Marine biofuel plant planned for development in Denmark

By Erin Voegele | September 10, 2013

The Denmark-based Port of Frederikshavn, Canadian biofuel company Steeper Energy, and Denmark-based Aalborg University have announced a partnership to develop a biofuel plant in Denmark that will produce sulphur-free, drop-in marine fuel from wood feedstock.

According to information released by the group, the project in an early planning stage. The main focus is currently to establish a well-founded business case and feasibility study for the project. The next stage of development will include seeking investors and partners for the engineering phase.

A press release published by Steeper Energy specifies that the proposed project is currently expected to produce between 50,000 and 100,000 tons of fuel per year. Roughly two to three times as much wood is expected to be sourced from locations in Russia, the Baltic nations, Sweden, Finland or Canada. According to the group, long-term research efforts will focus on incorporating locally available feedstocks, such as short rotation coppice, manure and straw. That work will be carried out at Aalborg University.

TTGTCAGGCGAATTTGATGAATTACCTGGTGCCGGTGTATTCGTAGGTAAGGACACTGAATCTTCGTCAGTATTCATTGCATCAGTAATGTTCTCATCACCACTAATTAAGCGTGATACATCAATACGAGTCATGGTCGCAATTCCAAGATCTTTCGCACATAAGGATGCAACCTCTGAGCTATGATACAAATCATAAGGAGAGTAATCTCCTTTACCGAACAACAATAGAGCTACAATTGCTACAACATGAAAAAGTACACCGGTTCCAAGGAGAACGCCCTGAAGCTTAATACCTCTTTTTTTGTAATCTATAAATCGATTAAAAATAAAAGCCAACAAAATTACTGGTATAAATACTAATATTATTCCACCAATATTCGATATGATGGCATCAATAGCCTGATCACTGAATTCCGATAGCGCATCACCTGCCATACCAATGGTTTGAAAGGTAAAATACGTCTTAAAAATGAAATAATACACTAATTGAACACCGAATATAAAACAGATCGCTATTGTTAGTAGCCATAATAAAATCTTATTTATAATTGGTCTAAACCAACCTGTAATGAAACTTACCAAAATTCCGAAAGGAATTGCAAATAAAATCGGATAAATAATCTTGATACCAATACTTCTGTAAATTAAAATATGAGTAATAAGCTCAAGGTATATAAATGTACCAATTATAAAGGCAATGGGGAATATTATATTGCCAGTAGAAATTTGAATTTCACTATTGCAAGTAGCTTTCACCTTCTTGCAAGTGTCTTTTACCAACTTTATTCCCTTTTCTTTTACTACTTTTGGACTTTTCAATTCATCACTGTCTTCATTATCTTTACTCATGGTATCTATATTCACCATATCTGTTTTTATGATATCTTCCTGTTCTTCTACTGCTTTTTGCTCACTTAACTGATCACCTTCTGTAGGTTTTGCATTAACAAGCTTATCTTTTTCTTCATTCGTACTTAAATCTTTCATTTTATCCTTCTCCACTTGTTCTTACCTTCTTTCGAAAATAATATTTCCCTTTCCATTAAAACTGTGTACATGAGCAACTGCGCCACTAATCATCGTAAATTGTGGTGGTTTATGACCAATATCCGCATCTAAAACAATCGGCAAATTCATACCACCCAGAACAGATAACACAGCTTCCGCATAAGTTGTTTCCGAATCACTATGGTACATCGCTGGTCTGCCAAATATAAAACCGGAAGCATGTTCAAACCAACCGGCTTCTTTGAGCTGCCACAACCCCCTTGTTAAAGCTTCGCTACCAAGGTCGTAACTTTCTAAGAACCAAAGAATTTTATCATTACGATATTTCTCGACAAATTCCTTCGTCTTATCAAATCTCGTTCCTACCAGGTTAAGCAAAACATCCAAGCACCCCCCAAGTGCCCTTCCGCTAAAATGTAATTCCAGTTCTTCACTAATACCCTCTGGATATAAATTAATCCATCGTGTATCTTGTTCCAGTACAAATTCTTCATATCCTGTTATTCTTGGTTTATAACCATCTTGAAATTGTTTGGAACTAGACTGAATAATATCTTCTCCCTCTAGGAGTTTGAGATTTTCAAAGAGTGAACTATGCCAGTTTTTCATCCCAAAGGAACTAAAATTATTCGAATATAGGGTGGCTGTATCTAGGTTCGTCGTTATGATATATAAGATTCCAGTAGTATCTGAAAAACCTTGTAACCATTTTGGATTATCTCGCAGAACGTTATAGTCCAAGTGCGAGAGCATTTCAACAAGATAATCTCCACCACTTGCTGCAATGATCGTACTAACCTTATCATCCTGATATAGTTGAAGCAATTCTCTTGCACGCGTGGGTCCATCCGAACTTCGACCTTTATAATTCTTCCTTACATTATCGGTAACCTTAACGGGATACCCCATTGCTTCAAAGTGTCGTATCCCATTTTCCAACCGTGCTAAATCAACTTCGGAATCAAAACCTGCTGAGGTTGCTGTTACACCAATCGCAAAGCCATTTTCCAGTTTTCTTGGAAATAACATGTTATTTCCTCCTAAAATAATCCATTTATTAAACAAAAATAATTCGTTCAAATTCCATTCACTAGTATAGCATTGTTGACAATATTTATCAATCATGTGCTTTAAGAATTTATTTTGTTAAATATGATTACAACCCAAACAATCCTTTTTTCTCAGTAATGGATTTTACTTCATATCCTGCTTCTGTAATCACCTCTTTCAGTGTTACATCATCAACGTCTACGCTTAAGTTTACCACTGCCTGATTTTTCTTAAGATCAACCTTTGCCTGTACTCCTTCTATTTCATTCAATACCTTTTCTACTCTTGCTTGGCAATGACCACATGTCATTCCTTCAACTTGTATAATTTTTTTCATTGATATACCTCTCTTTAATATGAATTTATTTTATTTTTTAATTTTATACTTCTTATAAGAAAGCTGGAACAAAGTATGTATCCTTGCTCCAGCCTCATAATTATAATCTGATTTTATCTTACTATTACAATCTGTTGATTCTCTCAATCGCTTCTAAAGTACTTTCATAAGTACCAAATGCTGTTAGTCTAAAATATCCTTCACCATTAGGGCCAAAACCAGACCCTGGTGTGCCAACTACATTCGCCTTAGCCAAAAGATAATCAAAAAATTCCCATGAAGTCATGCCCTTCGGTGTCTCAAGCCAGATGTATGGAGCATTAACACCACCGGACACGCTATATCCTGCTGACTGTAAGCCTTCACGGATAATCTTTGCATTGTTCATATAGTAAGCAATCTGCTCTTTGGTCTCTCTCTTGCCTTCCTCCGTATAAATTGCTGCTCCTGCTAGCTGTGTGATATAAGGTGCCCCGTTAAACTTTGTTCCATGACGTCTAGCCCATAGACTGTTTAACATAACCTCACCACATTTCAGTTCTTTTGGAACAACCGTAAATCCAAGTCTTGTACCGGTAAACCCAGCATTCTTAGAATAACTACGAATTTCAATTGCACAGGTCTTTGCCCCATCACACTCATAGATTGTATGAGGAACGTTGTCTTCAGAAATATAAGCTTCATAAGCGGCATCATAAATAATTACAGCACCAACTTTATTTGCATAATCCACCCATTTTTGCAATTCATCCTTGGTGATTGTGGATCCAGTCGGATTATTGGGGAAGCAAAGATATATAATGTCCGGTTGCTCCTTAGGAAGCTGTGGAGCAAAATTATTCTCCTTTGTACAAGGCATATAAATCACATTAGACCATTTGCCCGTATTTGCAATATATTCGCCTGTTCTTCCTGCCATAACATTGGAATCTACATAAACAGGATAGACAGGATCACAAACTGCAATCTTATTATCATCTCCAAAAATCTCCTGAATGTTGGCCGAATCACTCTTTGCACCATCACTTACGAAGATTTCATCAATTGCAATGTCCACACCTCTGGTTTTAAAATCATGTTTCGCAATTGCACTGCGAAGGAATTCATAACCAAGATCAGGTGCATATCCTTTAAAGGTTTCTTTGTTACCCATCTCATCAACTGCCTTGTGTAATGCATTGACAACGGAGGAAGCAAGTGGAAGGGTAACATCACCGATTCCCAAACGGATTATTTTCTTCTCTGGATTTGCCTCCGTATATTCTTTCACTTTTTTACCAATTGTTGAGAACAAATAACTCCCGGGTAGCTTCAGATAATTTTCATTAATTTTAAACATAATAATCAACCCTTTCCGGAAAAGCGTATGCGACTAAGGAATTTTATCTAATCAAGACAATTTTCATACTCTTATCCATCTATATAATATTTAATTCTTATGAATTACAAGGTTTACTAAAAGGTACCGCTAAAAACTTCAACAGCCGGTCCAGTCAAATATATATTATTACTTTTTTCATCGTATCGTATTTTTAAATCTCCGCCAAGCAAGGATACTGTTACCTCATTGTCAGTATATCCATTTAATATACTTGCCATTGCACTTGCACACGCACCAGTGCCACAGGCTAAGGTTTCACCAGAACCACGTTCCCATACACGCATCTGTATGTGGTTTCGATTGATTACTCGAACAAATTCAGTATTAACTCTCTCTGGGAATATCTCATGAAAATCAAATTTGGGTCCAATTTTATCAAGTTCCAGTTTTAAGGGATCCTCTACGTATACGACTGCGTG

Mikkel Seedorf Sorensen, CEO of the Port of Frederikshavn, said the location could potentially serve a marine fuel market of 900,000 tons per year. “Some 100,000 vessels annually pass the strait around Skagen either south- or northbound, and several of these will seize the opportunity to acquire sulphur-free fuel here,” he said.

According to information published by the group, this project will help meet demand for sulphur-free fuels created by a new regulation that will reduce the permissible sulphur content of marine fuel to zero starting on Jan. 1, 2015. The regulation applies in Sulphur Emission Control Areas, which includes regions in the North Sea and Baltic Sea. Fleet operators in those regions will either need to install flue gas cleaning equipment on their ships, or switch to sulphur-free fuel.

Steeper Energy and Aalborg University opened a bench-scale hydrothermal liquefaction (HTL) facility in Denmark in late May. According to information published by Steeper Energy, the technology can create synthetic oil from biomass, peat or lignite coal feedstocks. A pilot-scale plant that is 30 times larger is planned for Alberta in early 2014. Steeper Energy has estimated that a commercial-demonstration plant could be under construction by 2016.